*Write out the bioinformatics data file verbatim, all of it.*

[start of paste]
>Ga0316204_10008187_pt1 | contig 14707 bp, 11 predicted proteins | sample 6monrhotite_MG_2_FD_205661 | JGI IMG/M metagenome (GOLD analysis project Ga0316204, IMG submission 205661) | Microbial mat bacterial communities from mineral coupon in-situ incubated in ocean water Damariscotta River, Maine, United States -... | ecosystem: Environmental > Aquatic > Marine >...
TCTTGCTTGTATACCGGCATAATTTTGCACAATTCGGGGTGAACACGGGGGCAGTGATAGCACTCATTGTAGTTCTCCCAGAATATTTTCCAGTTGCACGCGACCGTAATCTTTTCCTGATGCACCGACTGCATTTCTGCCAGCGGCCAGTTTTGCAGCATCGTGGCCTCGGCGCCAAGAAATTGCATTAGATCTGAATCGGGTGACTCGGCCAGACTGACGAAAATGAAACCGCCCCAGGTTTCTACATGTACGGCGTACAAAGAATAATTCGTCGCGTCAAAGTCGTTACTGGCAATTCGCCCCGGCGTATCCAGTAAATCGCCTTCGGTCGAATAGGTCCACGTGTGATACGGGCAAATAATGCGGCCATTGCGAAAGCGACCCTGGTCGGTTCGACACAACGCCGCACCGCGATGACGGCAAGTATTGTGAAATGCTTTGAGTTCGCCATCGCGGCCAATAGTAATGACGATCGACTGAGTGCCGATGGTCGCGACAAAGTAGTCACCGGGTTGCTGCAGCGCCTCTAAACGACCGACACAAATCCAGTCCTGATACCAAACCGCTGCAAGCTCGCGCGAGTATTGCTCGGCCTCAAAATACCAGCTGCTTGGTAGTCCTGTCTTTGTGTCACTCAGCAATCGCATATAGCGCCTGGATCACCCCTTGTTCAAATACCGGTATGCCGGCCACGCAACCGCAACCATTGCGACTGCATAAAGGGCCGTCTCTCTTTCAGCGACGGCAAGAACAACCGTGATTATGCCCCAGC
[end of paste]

>Ga0316204_10008187_pt1 | contig 14707 bp, 11 predicted proteins | sample 6monrhotite_MG_2_FD_205661 | JGI IMG/M metagenome (GOLD analysis project Ga0316204, IMG submission 205661) | Microbial mat bacterial communities from mineral coupon in-situ incubated in ocean water Damariscotta River, Maine, United States -... | ecosystem: Environmental > Aquatic > Marine >...
TCTTGCTTGTATACCGGCATAATTTTGCACAATTCGGGGTGAACACGGGGGCAGTGATAGCACTCATTGTAGTTCTCCCAGAATATTTTCCAGTTGCACGCGACCGTAATCTTTTCCTGATGCACCGACTGCATTTCTGCCAGCGGCCAGTTTTGCAGCATCGTGGCCTCGGCGCCAAGAAATTGCATTAGATCTGAATCGGGTGACTCGGCCAGACTGACGAAAATGAAACCGCCCCAGGTTTCTACATGTACGGCGTACAAAGAATAATTCGTCGCGTCAAAGTCGTTACTGGCAATTCGCCCCGGCGTATCCAGTAAATCGCCTTCGGTCGAATAGGTCCACGTGTGATACGGGCAAATAATGCGGCCATTGCGAAAGCGACCCTGGTCGGTTCGACACAACGCCGCACCGCGATGACGGCAAGTATTGTGAAATGCTTTGAGTTCGCCATCGCGGCCAATAGTAATGACGATCGACTGAGTGCCGATGGTCGCGACAAAGTAGTCACCGGGTTGCTGCAGCGCCTCTAAACGACCGACACAAATCCAGTCCTGATACCAAACCGCTGCAAGCTCGCGCGAGTATTGCTCGGCCTCAAAATACCAGCTGCTTGGTAGTCCTGTCTTTGTGTCACTCAGCAATCGCATATAGCGCCTGGATCACCCCTTGTTCAAATACCGGTATGCCGGCCACGCAACCGCAACCATTGCGACTGCATAAAGGGCCGTCTCTCTTTCAGCGACGGCAAGAACAACCGTGATTATGCCCCAGC